Hi John, I have two postcard views of this theatre taken soon after opening. One is in the auditorium and the other is in the lobby. Post your email or send me an email & I’ll send them to you.
Universal Pictures bought the Royal around 1925. From further research this was also known as the Fox Theatre or The Fox Royal Theatre. The original building was razed in 1947. A year and a half later the new Fox Royal opened on January 27, 1949. The newspaper headline read “Atchison is calling attention to the opening of it’s new theater, the Fox. The old town is getting foxy in many ways.” The opening included the world premier of the movie “The Sun Looks Up,” live stars appeared on stage. This was and still is, the only movie that ever premiered in Atchison.
Fox Midwest owned the Fox, as well as the Orpheum. The new Fox Theatre was absolutely the last word in theatre design. Steel, concrete and brick with terra cotta made the building virtually fireproof.
Identical to the RCA sound system used in Radio City Music Hall in New York City, the RCA sound system produced a natural tone to human voices, and amplified all musical tones without distortion.
One of the most beautiful interior appointments was the gigantic cloverleaf above the seats at the rear which hid the lights. In the beautiful foyer were terraced floors that featured a modern concession stand dispensing Coke, ice cream bars, popcorn or candy.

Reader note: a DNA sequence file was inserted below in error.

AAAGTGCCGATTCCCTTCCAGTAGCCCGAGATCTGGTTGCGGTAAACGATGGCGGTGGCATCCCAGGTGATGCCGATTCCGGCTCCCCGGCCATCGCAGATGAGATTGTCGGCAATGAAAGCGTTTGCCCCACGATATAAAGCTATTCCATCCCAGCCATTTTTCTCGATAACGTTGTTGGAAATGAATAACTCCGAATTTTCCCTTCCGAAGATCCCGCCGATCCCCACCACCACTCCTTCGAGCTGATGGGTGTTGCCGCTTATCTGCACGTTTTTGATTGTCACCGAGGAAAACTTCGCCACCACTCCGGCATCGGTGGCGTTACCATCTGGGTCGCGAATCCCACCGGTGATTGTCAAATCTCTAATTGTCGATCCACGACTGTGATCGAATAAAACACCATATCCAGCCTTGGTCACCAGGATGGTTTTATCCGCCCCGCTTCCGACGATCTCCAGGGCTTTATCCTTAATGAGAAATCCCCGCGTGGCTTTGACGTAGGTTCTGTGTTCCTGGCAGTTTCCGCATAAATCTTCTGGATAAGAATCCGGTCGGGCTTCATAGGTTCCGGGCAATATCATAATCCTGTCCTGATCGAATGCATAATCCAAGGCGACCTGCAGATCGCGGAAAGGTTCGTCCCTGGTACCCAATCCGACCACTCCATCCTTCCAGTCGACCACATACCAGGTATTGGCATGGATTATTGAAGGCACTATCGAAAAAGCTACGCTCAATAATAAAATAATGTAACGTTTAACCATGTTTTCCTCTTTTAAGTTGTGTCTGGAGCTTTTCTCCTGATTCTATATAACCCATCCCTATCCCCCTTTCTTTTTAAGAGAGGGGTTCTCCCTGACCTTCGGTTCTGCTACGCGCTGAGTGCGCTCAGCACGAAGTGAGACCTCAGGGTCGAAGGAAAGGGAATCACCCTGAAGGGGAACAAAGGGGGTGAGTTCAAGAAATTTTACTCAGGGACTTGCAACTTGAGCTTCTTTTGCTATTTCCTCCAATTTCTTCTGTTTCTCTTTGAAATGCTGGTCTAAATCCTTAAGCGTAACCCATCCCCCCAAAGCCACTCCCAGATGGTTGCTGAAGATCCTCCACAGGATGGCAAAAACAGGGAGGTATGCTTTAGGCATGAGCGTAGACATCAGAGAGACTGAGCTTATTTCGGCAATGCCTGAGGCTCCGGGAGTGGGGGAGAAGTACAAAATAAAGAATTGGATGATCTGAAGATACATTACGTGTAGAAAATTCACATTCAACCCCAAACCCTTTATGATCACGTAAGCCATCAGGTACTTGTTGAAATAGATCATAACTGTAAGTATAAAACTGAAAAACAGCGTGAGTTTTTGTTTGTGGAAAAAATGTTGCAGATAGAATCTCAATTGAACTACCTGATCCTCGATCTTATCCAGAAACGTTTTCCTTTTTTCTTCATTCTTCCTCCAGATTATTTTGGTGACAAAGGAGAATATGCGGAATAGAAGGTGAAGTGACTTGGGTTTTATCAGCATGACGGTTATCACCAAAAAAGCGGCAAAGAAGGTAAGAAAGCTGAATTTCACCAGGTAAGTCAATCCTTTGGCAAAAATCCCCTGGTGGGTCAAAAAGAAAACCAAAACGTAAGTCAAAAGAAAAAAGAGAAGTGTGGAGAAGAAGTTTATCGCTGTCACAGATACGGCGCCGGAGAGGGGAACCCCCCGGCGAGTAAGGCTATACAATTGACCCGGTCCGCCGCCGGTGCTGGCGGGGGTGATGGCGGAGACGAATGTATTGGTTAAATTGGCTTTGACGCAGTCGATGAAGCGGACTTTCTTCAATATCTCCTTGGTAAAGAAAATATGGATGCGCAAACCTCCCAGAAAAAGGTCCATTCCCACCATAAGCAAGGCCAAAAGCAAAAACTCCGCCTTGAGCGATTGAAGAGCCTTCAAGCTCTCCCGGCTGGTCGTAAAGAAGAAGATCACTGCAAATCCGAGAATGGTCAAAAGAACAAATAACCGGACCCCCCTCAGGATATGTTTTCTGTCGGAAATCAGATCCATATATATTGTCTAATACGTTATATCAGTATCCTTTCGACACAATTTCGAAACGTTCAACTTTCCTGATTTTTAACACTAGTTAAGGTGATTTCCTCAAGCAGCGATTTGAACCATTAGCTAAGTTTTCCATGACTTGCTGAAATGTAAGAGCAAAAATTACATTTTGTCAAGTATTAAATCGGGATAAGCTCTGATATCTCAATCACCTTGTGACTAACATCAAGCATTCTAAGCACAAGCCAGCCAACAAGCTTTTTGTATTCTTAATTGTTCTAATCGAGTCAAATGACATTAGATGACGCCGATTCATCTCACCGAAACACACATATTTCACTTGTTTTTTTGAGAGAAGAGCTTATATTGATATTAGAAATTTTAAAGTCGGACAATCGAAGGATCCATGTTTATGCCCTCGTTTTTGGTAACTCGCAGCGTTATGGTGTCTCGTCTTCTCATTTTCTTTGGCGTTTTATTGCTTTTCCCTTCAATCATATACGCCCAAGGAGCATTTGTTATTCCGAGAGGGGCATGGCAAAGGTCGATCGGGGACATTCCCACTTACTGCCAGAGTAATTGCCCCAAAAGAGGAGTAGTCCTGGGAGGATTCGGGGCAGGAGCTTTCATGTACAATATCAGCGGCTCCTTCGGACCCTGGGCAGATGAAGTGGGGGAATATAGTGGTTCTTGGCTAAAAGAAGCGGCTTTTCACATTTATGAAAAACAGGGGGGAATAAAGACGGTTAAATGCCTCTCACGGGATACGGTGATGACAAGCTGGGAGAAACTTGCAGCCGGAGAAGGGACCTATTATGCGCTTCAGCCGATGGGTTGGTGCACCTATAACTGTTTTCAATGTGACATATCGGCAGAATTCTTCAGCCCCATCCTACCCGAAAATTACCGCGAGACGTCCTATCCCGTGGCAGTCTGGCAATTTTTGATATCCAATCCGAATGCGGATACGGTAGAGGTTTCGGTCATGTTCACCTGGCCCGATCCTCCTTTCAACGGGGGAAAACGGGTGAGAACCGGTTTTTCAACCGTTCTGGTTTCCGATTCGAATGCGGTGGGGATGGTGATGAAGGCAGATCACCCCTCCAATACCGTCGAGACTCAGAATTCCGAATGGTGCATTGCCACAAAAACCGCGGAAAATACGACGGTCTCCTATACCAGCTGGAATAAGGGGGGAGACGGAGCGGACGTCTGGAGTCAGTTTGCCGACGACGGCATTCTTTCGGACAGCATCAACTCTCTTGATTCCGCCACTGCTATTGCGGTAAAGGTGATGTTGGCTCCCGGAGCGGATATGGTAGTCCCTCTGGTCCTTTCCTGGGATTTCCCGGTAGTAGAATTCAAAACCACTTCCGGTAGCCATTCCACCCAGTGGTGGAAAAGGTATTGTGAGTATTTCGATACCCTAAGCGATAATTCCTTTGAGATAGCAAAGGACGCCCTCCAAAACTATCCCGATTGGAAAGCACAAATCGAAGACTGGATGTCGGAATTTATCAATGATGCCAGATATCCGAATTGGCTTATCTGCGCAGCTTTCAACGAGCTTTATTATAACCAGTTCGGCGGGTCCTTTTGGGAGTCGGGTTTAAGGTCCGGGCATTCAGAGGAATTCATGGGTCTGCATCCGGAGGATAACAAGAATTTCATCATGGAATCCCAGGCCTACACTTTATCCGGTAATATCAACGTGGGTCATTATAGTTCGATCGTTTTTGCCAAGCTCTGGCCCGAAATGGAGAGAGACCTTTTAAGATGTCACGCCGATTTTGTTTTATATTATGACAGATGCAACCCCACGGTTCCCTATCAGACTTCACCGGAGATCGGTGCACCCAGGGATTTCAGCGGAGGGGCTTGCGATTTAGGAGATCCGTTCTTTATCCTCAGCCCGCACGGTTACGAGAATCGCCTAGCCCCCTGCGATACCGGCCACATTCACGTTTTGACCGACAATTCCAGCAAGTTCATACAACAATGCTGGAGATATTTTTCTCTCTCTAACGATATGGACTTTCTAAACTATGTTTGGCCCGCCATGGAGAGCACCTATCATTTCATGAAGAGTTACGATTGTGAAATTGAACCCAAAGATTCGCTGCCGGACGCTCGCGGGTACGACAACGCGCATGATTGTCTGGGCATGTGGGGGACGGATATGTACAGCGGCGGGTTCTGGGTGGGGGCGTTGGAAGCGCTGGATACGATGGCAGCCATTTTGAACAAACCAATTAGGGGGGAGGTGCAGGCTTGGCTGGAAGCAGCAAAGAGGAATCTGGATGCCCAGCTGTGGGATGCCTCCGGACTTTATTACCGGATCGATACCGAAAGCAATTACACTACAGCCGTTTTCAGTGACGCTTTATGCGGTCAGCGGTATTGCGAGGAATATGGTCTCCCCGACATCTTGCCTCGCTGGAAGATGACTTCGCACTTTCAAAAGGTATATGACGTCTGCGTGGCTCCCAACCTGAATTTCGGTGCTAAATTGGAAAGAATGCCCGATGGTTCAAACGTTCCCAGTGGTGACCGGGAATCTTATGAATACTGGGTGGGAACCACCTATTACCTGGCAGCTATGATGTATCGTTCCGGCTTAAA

Cashiers, doormen and usherettes were outfitted in new blue military style uniforms.
On opening night, before each feature, was a stage show featuring Brenda Joyce, Hollywood star, ‘Ginger Denning of radio’s famed Denning Sisters and Leighton Nobel and his nationally popular 15-piece band. Atchison’s own Jack Moorhead was master of ceremonies. A Junior at KU, he worked to promote the Red Cross and War Bonds.
Tickets for the opening cost $1.50. Prices reverted to 60 cents for adults and 14 cents for kids the 2nd day.
Check out the link below for a very cool 360 Degree tour of the auditorium as it looks now after a beautiful restoration/renovation. Don’t forget to look up at the sky.
This was one of the first Boller Brothers atmospheric theatres. The auditorium was to have the ambience of a Spanish/Moorish open-air courtyard. The Boller Brothers also used similar designs for the Granada in Kansas City, KS and the Poncan in Ponca City, OK among others.
A photo of this building in its current use as Blaney’s Pub can be seen at:
current photos of this building may be seen at:
A photo of the theatre in it’s current use as Wisong Signs can be seen at:
This theatre still stands and is owned by the Pleasant Green Baptist Church.